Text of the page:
The Basic Tenets of Baylor’s 2019 Defense
Back in early December before Rhule left for the Panthers, he went on a radio show and they asked him, “How would you describe your defense?” Instead of trying to come up with my own summary, I’ll just let Rhule explain it for me:
We call it a 30 dime, or a 3-2 nickel defense … The thing the we do, we try to play with a big field LB. You know, the Big 12, especially the previous years but even this year … a lot of it to me is cutting off the field and taking away the RPO game and taking away the bubble game, and so we try to play with a big field LB and two guys inside who can run. We try to get DBs on the field, we try to get speed on the field, and then we ask them to be tough, to tackle well.
There’s a reason that Rhule immediately jumps to the “big field LB.” Remember, the “field” in schematic terminology means the wide side of the field. In college, the hash marks are wider, meaning that if the ball is placed on one of the hashes, the difference between the “field” and the “boundary” (the short side of the field) is huge, whereas in the NFL the hashes are narrower so the difference is almost negligible.
Anyway, like I said, there is a reason Rhule immediately jumped to his big field (SAM) LB—It’s a different philosophy than most. Before I get to comparisons, I want to start with some basics.
On defense, there are three traditional linebackers: the middle (MIKE), weak side (WILL), and strong side (SAM). In the past, when offenses were much less spread out than they are now, these guys tended to be about the same size; they all were playing in the box and were primarily developed to be box defenders against the run. Here’s a basic picture:
You see here that the SAM is lined up to the wide side of the field (you can tell by looking at the hash marks) while the MIKE is in the middle and the WILL is to the boundary. This general setup—SAM to the field, MIKE in the middle, and WILL to the boundary, is a very good rule of thumb for 99% of current defenses.
For Baylor in 2019, the SAM was played by Blake Lynch (6-3, 225lbs), the MIKE by Clay Johnston (6-1, 232) and after his injury Terrel Bernard (6-1, 222), and the WILL by Jordan Williams (6-0, 223).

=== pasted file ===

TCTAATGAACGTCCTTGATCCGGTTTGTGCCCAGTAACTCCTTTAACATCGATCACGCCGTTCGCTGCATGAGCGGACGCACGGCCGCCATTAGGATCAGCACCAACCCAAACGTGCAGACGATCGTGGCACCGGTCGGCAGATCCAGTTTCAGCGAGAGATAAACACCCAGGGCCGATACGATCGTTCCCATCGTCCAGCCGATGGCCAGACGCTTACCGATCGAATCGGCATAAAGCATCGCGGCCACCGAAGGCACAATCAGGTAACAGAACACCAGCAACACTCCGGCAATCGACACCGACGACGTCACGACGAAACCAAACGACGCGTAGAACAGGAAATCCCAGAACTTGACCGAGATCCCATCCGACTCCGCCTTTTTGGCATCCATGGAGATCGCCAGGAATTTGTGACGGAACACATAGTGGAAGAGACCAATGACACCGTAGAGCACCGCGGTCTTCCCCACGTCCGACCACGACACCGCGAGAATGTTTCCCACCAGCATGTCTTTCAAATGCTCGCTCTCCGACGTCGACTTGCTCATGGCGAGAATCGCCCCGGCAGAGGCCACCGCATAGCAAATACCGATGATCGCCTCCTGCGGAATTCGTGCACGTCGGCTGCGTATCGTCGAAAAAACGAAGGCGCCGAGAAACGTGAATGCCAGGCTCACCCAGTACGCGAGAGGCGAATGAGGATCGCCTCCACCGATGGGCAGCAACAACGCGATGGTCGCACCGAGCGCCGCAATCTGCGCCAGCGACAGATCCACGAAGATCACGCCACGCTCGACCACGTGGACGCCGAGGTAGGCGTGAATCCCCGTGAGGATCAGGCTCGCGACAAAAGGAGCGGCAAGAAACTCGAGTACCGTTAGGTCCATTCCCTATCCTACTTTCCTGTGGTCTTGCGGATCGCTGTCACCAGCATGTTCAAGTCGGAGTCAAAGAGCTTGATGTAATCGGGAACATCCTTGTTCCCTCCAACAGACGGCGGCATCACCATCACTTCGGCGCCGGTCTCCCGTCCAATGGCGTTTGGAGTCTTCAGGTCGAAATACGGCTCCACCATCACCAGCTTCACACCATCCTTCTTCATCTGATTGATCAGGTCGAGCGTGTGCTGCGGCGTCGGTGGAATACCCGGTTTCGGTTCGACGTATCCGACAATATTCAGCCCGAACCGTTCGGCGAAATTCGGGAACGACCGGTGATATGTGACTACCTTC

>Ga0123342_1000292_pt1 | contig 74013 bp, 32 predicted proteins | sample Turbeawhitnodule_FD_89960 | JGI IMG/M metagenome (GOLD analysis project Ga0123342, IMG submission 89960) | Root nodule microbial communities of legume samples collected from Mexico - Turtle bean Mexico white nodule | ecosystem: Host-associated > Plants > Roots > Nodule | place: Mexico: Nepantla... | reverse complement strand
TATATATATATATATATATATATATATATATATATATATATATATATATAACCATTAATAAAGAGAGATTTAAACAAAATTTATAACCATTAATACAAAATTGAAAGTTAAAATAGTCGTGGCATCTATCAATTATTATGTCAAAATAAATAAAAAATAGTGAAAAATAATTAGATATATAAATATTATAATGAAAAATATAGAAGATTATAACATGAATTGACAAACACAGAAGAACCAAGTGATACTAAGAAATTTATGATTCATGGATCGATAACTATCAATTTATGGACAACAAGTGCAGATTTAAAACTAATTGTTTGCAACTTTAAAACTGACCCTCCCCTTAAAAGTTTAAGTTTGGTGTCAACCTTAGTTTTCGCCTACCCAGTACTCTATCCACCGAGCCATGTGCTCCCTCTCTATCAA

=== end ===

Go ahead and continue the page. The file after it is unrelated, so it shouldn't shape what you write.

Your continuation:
As we can see from their listed measurements, all of Baylor’s 3 LBs are basically the same size. Rhule said he plays with a “big field LB,” but it is perhaps more revealing to say with he plays with a field LB who isn’t small.
When defenses first started adjusting to defending the spread offense, their first move was to get more athletic at the field LB (SAM) position. You might know this as “Nickel” defense. Traditionally, this meant subbing off your SAM linebacker for a third cornerback on passing downs. But if you’re basing out of the defense (i.e., playing this defense on standard downs where the opposing offense is just as likely to run) it’s not really a sub package, and that player is no longer a corner, he’s your space-backer, your SAM, your field LB. He’s just more athletic than the traditional SAM used to be.
One of the first coaches to go all in on this change was TCU’s Gary Patterson. He has been basing out of the same 4-2-5 (meaning 4 defensive lineman, 2 linebackers, and 5 defensive backs) for years now. Here’s how Patterson will often line up against a typical offensive look nowadays:
You’ll notice that the slot where the SAM should be is “N” for Nickel. In TCU parlance, he’s the strong safety, and the other two safeties are their weak safety and free safety. Anyway, the difference in moniker doesn’t really matter; whether you call him the SAM, the field LB, the space backer, the nickel, or, as Phil Bennett used to call this position, the “bear,” (as played in the past by Ahmad Dixon and Sam Holl) they’re all the same position. Now, that doesn’t mean they do same thing in every defense—far from it, and that is what we will get into next.